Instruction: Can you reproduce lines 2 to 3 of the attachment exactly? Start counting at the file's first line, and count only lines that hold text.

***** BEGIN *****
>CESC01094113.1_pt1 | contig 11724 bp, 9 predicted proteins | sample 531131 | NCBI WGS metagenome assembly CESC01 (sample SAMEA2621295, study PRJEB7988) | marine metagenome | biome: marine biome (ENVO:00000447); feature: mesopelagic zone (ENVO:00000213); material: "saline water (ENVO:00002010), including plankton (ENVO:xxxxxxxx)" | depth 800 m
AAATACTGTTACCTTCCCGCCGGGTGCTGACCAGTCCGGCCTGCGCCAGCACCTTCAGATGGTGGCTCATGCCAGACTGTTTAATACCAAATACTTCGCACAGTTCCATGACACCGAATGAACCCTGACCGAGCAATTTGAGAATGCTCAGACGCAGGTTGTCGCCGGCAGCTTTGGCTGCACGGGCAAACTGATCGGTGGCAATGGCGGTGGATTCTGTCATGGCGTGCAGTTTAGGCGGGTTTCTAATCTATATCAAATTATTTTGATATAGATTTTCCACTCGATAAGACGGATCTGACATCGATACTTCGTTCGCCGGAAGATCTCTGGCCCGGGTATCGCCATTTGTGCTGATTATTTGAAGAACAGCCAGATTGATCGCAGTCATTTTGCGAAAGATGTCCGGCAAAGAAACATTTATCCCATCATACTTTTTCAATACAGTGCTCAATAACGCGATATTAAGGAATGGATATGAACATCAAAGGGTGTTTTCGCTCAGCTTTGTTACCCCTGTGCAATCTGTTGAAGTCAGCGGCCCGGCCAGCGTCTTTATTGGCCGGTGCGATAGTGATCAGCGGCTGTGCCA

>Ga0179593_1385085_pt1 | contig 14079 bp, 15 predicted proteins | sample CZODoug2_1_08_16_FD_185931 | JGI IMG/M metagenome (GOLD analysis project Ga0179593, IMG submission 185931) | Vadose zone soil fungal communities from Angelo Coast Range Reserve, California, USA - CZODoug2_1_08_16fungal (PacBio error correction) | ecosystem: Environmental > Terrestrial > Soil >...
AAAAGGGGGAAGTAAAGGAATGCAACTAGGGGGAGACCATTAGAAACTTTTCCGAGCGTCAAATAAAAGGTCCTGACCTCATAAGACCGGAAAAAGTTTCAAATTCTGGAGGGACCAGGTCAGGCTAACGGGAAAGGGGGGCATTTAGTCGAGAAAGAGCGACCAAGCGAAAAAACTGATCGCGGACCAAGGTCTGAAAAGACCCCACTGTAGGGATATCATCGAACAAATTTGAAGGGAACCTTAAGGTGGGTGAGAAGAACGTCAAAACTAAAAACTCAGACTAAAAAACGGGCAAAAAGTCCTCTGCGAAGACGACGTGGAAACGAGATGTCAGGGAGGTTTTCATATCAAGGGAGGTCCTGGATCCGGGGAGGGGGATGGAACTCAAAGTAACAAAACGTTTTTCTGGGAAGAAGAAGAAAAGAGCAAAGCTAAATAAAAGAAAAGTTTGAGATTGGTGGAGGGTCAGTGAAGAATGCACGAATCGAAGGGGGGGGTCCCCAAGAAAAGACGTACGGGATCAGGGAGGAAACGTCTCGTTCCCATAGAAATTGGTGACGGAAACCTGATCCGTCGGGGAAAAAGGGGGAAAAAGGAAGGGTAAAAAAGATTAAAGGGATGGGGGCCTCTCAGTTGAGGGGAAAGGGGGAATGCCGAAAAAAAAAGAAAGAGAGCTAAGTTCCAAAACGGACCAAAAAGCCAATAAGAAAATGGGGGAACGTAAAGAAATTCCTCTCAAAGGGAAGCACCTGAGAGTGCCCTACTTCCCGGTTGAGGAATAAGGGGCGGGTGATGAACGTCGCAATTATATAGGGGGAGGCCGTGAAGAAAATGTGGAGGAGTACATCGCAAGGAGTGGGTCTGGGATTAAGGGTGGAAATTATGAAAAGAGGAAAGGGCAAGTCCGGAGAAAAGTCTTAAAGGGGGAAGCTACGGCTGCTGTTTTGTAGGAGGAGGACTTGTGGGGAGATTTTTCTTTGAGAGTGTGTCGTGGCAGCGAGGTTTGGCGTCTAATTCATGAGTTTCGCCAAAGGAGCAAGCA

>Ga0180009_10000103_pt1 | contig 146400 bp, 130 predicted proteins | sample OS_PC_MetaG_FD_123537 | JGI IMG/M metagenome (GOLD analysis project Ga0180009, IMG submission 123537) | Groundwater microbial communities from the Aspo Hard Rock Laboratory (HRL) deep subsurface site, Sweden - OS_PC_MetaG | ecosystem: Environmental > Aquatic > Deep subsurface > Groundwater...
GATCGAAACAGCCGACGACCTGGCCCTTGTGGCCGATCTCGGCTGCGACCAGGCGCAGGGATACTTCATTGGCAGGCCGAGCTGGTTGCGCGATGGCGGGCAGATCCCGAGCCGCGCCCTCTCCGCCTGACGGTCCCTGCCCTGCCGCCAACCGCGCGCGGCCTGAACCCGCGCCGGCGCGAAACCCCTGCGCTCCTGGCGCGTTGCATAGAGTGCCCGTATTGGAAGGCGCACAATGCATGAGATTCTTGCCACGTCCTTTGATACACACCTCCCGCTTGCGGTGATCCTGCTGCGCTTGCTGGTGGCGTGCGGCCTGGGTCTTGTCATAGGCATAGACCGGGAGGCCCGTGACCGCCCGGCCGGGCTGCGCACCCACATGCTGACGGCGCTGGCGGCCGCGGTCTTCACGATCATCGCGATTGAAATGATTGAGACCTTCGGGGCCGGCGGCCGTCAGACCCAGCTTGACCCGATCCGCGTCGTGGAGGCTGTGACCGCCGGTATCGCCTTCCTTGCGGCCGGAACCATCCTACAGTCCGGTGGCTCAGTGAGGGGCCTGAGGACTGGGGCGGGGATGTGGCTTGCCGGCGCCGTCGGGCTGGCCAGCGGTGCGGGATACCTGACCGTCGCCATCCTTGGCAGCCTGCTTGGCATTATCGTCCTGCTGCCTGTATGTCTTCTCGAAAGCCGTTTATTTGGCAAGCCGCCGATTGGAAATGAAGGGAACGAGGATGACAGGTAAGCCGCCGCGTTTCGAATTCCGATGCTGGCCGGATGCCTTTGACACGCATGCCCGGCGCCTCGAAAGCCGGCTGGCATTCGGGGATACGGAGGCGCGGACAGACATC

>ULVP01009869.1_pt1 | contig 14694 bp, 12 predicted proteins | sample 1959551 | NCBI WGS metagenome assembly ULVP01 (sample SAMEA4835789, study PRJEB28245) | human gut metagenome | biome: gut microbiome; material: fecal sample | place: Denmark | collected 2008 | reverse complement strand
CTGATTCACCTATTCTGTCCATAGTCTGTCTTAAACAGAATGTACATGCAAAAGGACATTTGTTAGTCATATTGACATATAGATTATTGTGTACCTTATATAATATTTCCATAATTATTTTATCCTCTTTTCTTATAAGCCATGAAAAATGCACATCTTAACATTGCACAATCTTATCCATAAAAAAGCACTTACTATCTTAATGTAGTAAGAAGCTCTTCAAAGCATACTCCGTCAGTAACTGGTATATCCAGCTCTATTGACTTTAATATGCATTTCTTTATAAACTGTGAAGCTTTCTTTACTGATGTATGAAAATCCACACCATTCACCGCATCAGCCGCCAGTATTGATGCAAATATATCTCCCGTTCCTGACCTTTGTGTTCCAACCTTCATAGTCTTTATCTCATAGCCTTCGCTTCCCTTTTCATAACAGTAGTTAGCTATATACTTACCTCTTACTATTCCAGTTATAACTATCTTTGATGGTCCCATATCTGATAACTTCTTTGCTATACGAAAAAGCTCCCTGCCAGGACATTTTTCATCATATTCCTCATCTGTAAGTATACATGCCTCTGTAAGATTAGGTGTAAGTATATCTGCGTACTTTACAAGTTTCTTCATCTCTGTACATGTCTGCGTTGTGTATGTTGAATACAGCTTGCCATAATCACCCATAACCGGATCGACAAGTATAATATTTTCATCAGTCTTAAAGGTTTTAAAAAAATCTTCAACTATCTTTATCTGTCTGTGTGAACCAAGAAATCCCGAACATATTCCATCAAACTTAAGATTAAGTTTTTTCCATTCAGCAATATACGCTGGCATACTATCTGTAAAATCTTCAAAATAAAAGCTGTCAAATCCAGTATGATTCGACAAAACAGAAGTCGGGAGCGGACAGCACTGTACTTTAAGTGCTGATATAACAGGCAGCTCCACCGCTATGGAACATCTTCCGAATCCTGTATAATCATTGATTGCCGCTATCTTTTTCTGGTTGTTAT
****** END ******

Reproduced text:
AAATACTGTTACCTTCCCGCCGGGTGCTGACCAGTCCGGCCTGCGCCAGCACCTTCAGATGGTGGCTCATGCCAGACTGTTTAATACCAAATACTTCGCACAGTTCCATGACACCGAATGAACCCTGACCGAGCAATTTGAGAATGCTCAGACGCAGGTTGTCGCCGGCAGCTTTGGCTGCACGGGCAAACTGATCGGTGGCAATGGCGGTGGATTCTGTCATGGCGTGCAGTTTAGGCGGGTTTCTAATCTATATCAAATTATTTTGATATAGATTTTCCACTCGATAAGACGGATCTGACATCGATACTTCGTTCGCCGGAAGATCTCTGGCCCGGGTATCGCCATTTGTGCTGATTATTTGAAGAACAGCCAGATTGATCGCAGTCATTTTGCGAAAGATGTCCGGCAAAGAAACATTTATCCCATCATACTTTTTCAATACAGTGCTCAATAACGCGATATTAAGGAATGGATATGAACATCAAAGGGTGTTTTCGCTCAGCTTTGTTACCCCTGTGCAATCTGTTGAAGTCAGCGGCCCGGCCAGCGTCTTTATTGGCCGGTGCGATAGTGATCAGCGGCTGTGCCA

>Ga0179593_1385085_pt1 | contig 14079 bp, 15 predicted proteins | sample CZODoug2_1_08_16_FD_185931 | JGI IMG/M metagenome (GOLD analysis project Ga0179593, IMG submission 185931) | Vadose zone soil fungal communities from Angelo Coast Range Reserve, California, USA - CZODoug2_1_08_16fungal (PacBio error correction) | ecosystem: Environmental > Terrestrial > Soil >...